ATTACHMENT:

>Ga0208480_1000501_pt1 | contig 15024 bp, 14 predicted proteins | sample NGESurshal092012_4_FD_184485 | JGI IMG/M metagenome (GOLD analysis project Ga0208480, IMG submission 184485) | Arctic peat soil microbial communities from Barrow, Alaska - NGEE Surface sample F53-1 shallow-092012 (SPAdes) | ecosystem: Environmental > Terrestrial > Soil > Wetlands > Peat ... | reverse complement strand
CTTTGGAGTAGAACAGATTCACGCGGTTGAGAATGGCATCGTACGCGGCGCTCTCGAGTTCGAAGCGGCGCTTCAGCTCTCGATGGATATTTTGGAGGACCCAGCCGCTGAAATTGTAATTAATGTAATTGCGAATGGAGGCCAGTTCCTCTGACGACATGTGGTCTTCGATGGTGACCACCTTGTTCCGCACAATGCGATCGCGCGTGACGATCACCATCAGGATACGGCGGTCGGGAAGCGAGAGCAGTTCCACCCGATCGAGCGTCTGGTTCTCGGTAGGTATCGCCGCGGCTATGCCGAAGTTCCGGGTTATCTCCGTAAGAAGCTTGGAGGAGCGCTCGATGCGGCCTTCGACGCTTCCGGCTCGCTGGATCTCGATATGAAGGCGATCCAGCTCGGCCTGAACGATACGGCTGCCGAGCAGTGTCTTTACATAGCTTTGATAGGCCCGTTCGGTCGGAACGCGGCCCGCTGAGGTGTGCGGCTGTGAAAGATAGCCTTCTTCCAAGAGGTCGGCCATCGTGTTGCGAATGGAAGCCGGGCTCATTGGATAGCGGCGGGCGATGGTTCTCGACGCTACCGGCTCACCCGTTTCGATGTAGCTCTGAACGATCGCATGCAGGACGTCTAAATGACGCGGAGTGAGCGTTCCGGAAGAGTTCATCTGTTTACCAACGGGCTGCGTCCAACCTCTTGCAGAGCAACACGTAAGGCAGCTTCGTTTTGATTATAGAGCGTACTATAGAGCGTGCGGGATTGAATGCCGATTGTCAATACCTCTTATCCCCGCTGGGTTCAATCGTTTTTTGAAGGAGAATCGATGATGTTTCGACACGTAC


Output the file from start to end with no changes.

>Ga0208480_1000501_pt1 | contig 15024 bp, 14 predicted proteins | sample NGESurshal092012_4_FD_184485 | JGI IMG/M metagenome (GOLD analysis project Ga0208480, IMG submission 184485) | Arctic peat soil microbial communities from Barrow, Alaska - NGEE Surface sample F53-1 shallow-092012 (SPAdes) | ecosystem: Environmental > Terrestrial > Soil > Wetlands > Peat ... | reverse complement strand
CTTTGGAGTAGAACAGATTCACGCGGTTGAGAATGGCATCGTACGCGGCGCTCTCGAGTTCGAAGCGGCGCTTCAGCTCTCGATGGATATTTTGGAGGACCCAGCCGCTGAAATTGTAATTAATGTAATTGCGAATGGAGGCCAGTTCCTCTGACGACATGTGGTCTTCGATGGTGACCACCTTGTTCCGCACAATGCGATCGCGCGTGACGATCACCATCAGGATACGGCGGTCGGGAAGCGAGAGCAGTTCCACCCGATCGAGCGTCTGGTTCTCGGTAGGTATCGCCGCGGCTATGCCGAAGTTCCGGGTTATCTCCGTAAGAAGCTTGGAGGAGCGCTCGATGCGGCCTTCGACGCTTCCGGCTCGCTGGATCTCGATATGAAGGCGATCCAGCTCGGCCTGAACGATACGGCTGCCGAGCAGTGTCTTTACATAGCTTTGATAGGCCCGTTCGGTCGGAACGCGGCCCGCTGAGGTGTGCGGCTGTGAAAGATAGCCTTCTTCCAAGAGGTCGGCCATCGTGTTGCGAATGGAAGCCGGGCTCATTGGATAGCGGCGGGCGATGGTTCTCGACGCTACCGGCTCACCCGTTTCGATGTAGCTCTGAACGATCGCATGCAGGACGTCTAAATGACGCGGAGTGAGCGTTCCGGAAGAGTTCATCTGTTTACCAACGGGCTGCGTCCAACCTCTTGCAGAGCAACACGTAAGGCAGCTTCGTTTTGATTATAGAGCGTACTATAGAGCGTGCGGGATTGAATGCCGATTGTCAATACCTCTTATCCCCGCTGGGTTCAATCGTTTTTTGAAGGAGAATCGATGATGTTTCGACACGTAC